Nov 23, 2019

Razzle Dazzle:1970s Variety Shows

When I was a kid, I hated variety shows like Carol Burnett. even though the dancers wore tight pants.  So I tried my best to avoid the several thousand comedy-variety hours that populated the late 1970s.
But sometimes it was impossible.  They kept featuring movie superstars, or they were squeezed in between shows I wanted to watch, or my brother, a big fan of 1970s music, thought they were cool.

After a tv special in November 1976, The Brady Bunch Variety Hour appeared in January 1977.  It was a must-see because I wanted to know how the Brady kids had grown up. Barry Williams and Christopher Knight were dreamy, of course, but the big surprise was Mike Lookinland, still a kid when The Brady Bunch ended, but now, three years later, grown into a teenage hunk who was poured into his white leisure suit.  Bobby Brady is packing!

You could almost overlook the tacky costumes, weird numbers ("Do the Hustle") and crazy plot twists (Lee Majors and Farrah Fawcett asleep in the Brady living room?).

And the 1970s guest stars they kept trotting out to boost ratings: Vincent Price, H.R. Pufnstuf, The Hudson Brothers, Paul Williams.

But really it was about the blossoming of Michael Lookinland.

By the way Michael was the only Brady to do a lot of non-Brady projects during the 1970s, including The Mighty Isis with Tommy Norden of Flipper, a Disney movie with Mitch Vogel, and this commercial, apparently about putting him into the tighest pants they could find.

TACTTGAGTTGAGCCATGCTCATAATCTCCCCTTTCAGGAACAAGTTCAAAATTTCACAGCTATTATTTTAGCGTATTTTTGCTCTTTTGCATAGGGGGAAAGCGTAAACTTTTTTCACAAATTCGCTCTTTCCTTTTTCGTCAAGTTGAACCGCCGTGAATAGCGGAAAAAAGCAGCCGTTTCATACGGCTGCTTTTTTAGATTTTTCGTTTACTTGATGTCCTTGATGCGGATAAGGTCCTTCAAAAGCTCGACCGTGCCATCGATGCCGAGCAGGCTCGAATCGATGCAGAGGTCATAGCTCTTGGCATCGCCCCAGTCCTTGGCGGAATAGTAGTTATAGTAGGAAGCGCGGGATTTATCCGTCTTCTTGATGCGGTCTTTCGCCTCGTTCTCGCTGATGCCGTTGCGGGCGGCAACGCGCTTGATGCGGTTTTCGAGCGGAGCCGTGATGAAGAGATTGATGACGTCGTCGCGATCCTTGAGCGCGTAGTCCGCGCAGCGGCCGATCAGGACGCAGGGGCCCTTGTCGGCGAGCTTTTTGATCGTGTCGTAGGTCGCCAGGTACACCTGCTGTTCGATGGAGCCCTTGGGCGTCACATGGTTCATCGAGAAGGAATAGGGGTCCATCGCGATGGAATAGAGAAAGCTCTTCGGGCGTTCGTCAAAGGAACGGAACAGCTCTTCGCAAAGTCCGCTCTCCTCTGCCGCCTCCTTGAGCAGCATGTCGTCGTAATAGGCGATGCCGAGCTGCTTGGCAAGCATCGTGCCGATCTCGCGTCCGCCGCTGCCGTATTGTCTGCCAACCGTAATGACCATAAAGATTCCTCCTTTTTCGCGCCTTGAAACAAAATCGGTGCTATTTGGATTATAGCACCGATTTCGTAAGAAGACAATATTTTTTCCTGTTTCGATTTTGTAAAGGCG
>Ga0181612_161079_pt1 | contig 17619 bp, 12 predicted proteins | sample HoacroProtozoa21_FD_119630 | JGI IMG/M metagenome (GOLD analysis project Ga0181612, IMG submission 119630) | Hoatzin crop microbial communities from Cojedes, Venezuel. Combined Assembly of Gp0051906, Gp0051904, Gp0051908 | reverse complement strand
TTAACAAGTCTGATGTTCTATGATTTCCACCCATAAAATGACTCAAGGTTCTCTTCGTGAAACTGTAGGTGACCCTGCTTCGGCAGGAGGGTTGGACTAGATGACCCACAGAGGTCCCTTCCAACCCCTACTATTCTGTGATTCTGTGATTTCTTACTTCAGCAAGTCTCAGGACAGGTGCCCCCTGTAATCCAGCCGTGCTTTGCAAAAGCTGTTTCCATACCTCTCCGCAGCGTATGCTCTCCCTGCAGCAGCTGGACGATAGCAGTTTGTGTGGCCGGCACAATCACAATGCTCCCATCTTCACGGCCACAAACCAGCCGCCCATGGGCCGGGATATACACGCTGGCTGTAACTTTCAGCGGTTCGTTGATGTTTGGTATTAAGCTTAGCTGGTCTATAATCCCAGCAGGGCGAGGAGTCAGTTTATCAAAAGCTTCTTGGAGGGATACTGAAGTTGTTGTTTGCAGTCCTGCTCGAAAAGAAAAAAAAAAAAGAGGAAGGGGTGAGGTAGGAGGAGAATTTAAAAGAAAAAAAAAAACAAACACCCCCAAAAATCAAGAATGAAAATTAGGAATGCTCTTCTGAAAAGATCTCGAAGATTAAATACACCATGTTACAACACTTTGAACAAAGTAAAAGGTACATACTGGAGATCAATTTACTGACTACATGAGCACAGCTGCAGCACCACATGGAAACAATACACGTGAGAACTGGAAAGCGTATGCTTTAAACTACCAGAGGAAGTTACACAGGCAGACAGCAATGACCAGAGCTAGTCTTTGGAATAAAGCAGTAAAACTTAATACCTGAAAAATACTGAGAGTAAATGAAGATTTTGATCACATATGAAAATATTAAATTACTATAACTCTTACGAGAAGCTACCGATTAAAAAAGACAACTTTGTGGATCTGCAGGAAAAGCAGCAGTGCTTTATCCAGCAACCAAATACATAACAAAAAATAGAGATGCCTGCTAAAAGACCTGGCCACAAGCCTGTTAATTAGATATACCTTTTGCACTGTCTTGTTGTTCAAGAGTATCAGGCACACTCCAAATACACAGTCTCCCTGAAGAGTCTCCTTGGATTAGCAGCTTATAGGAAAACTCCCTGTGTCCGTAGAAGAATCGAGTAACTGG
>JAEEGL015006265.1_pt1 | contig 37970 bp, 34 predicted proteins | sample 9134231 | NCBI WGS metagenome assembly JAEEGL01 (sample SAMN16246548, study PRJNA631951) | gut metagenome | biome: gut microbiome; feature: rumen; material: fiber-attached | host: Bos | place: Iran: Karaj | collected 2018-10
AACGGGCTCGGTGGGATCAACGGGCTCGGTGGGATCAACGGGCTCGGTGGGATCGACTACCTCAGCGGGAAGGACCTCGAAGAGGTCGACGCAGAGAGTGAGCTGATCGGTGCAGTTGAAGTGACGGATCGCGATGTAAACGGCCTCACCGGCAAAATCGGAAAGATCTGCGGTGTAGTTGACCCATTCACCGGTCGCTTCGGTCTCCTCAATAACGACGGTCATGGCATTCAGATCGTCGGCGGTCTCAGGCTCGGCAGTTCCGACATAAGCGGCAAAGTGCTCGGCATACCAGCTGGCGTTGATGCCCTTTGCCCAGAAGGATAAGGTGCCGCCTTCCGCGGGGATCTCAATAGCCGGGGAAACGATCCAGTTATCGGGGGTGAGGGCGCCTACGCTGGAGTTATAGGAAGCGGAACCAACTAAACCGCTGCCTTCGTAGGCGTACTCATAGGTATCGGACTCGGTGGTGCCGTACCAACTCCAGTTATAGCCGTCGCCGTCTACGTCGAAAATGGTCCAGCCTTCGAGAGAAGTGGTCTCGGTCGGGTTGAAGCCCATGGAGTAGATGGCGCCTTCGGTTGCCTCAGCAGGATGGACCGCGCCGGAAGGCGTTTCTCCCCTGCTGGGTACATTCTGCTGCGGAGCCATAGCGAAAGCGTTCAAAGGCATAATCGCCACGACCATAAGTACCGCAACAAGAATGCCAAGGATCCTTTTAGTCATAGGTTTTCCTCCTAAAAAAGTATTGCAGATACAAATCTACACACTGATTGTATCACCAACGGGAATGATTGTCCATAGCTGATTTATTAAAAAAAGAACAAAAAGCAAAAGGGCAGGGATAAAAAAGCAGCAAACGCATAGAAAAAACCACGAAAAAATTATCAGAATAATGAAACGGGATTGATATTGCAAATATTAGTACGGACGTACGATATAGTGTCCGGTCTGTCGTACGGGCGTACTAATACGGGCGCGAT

On Saturday mornings in 1974, after Shazam!, there was nothing on but The Pink Panther and the laughtrack-infused Hudson Brothers Razzle Dazzle Show, starring three middle-aged men with blatant bulges and disco shirts opened to reveal slim hairy chests.

About those bulges....the one on the right might as well be naked.  You know exactly what he's packing.

The Hudson Brothers, Bill, Brett, and Mark, had some minor hits such as "So You Are a Star" and "The Truth About Us," but in the Leif Garrett era they weren't pretty or androgynous enough to draw a lot of teen idol attention, even though they made a whopping 16 episodes.

Brett, the youngest of the group (only 24 in 1977) has been the subject of some gay rumors.

The Keane Brothers had the opposite problem -- they were aged 11 and 12 when their show (called The Keane Brothers, naturally) appeared in the summer of 1977. The youngest kids ever to host a prime-time variety series, they were too young for most teenagers to consider adequately dreamy.

How did they get big names like Burt Reynolds, Betty White, and Andy Williams to guest star?

And whose idea was it to put them up against Donny & Marie on Friday nights?  No wonder they just lasted four episodes.

Teen magazines sort of skipped over them.  I don't know what this photo is about.  Maybe the photographer talked Tom into a shirtless shot, but he chickened out at the last minute.

And then there was Tony Orlando and Dawn, The Bay City Rollers Show, Sonny and Cher, The John Davidson Show, The Jacksons, Shields and Yarnell, Pink Lady and Jeff.